How to make kin­dling

Gardens Illustrated Magazine - - Firewood -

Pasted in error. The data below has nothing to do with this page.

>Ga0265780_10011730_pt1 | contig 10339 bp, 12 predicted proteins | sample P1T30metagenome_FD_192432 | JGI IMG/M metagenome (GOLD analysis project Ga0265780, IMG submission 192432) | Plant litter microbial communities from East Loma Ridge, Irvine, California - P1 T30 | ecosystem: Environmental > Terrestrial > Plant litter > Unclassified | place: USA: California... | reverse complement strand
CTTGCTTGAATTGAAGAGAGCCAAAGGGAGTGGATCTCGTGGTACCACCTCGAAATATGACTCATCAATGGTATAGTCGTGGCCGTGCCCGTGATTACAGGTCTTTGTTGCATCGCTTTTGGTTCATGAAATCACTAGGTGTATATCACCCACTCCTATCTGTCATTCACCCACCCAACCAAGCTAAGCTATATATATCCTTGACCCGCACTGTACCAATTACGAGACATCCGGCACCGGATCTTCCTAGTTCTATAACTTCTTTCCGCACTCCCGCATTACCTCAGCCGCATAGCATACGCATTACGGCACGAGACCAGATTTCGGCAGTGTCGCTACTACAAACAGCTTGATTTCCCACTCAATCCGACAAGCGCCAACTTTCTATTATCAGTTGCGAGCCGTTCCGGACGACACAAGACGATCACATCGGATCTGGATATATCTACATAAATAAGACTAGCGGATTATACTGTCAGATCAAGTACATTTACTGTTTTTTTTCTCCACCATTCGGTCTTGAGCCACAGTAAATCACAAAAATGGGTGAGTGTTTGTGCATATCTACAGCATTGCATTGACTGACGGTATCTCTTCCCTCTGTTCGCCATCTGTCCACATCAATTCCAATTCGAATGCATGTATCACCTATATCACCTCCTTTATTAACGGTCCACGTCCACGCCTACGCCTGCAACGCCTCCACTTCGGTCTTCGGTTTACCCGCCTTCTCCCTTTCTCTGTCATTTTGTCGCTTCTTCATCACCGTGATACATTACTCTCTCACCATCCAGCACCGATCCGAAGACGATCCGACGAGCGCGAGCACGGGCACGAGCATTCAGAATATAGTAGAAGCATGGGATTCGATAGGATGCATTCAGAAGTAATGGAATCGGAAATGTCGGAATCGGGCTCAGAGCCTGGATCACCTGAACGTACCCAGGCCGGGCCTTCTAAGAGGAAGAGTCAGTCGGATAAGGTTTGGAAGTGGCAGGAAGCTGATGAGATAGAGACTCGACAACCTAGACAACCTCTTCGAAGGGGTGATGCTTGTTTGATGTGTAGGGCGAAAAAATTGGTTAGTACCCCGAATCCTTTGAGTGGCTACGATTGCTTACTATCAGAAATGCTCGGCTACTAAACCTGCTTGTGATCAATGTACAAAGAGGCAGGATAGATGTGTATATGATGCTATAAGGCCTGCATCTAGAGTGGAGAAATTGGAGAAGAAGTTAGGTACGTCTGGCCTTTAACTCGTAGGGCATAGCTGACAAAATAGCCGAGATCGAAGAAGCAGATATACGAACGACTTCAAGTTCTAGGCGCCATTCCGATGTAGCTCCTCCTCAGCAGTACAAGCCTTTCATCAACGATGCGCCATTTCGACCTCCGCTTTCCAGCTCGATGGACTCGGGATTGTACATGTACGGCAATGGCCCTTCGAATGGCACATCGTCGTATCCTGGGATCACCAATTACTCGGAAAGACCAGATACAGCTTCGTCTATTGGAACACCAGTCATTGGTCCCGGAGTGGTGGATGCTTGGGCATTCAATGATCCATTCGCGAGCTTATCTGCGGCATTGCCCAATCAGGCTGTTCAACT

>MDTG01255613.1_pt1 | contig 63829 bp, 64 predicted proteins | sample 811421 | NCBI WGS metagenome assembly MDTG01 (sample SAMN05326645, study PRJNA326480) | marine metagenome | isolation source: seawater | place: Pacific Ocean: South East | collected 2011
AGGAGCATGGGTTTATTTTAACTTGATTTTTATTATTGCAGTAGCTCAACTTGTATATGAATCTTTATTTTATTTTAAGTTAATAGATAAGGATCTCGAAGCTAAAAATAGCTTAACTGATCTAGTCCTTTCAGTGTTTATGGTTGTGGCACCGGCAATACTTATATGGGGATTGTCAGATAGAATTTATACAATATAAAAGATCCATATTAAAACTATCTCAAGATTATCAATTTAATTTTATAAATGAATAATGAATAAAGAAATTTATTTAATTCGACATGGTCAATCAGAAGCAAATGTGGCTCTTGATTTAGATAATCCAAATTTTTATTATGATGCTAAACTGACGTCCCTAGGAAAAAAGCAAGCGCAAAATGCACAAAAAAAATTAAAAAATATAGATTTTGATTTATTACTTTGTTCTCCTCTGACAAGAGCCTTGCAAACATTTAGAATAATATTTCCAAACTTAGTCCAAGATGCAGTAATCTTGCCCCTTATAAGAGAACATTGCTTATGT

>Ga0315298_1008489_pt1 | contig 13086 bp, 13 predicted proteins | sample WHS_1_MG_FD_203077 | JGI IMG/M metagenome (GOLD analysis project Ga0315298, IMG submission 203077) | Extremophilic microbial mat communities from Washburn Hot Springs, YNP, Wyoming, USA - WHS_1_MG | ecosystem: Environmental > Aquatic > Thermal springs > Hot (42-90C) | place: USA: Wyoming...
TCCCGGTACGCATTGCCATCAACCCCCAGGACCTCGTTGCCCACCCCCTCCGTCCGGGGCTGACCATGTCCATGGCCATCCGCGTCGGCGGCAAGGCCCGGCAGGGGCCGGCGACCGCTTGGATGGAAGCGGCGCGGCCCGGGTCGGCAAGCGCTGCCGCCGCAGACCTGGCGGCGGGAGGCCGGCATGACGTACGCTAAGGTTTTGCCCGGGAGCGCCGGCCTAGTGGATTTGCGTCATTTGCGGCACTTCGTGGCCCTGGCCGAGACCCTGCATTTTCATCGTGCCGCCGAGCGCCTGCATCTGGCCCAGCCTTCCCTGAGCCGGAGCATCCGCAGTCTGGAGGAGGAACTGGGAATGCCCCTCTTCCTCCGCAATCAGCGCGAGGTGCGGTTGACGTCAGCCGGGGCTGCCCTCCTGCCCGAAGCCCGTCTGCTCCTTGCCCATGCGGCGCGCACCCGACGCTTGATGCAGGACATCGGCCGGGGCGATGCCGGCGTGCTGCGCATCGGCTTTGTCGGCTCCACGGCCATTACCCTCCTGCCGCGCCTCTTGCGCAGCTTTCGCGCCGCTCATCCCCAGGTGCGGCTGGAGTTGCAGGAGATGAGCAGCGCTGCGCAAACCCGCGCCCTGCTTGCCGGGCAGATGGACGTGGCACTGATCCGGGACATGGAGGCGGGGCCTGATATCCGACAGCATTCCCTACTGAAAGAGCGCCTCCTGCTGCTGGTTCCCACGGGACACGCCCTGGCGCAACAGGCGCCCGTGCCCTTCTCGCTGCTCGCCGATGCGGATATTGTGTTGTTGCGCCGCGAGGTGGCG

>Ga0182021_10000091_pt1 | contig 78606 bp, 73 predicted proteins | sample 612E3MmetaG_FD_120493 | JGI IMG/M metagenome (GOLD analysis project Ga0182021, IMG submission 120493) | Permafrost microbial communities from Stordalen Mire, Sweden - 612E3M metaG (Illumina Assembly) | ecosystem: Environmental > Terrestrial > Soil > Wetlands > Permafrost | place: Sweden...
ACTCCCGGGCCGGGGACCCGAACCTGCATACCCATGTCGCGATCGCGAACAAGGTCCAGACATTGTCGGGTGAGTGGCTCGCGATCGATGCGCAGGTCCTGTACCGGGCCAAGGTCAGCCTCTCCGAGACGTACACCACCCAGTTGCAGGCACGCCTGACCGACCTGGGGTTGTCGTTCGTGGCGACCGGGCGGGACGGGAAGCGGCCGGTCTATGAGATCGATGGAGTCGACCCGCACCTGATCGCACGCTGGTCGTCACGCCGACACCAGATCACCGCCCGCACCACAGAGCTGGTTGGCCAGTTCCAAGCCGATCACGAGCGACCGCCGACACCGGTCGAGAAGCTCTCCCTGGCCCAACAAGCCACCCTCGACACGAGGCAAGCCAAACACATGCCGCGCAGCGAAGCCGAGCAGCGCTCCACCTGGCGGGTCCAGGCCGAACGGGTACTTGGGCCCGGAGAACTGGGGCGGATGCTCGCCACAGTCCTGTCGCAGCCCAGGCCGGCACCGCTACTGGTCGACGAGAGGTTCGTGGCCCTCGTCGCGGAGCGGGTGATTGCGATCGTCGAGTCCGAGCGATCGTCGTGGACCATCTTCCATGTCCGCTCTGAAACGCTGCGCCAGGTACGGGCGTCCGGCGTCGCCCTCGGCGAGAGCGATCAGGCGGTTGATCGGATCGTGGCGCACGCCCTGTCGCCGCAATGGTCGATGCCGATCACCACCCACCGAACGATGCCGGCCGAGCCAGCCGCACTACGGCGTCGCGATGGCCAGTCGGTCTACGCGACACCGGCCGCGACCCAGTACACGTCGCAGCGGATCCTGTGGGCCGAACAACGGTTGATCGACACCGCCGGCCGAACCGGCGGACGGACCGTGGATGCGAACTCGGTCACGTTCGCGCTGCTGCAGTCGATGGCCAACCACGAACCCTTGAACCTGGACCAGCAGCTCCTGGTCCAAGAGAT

• Use a soft wood tim­ber, such as pine, to make your kin­dling, as the resinous char­ac­ter makes it much eas­ier for light­ing fires. Kin­dling runs out rel­a­tively quickly, so it’s al­ways best to pre­pare a large buck­et­ful all at once rather than make only enough for a sin­gle fire. • Use a smaller kin­dling axe or a chop­per, as you will have more con­trol when split­ting small pieces of wood. Wedge the axe into the tim­ber and lift both to­gether be­fore strik­ing the chop­ping block – this is less likely to cause an in­jury. • When chop­ping the wood, try to cre­ate a va­ri­ety of sizes, from very small pieces up­wards. The smaller the piece of kin­dling, the big­ger its sur­face area so the fire will catch more eas­ily, but it is also im­por­tant to have in­ter­me­di­ate-sized pieces. The length of your kin­dling will be dic­tated by the size of your fire. • Don’t forget that in any pile of logs there will in­evitably be a good as­sort­ment of twigs, chip­pings and bark – hold on to th­ese, as they will sup­ple­ment your home-made kin­dling.

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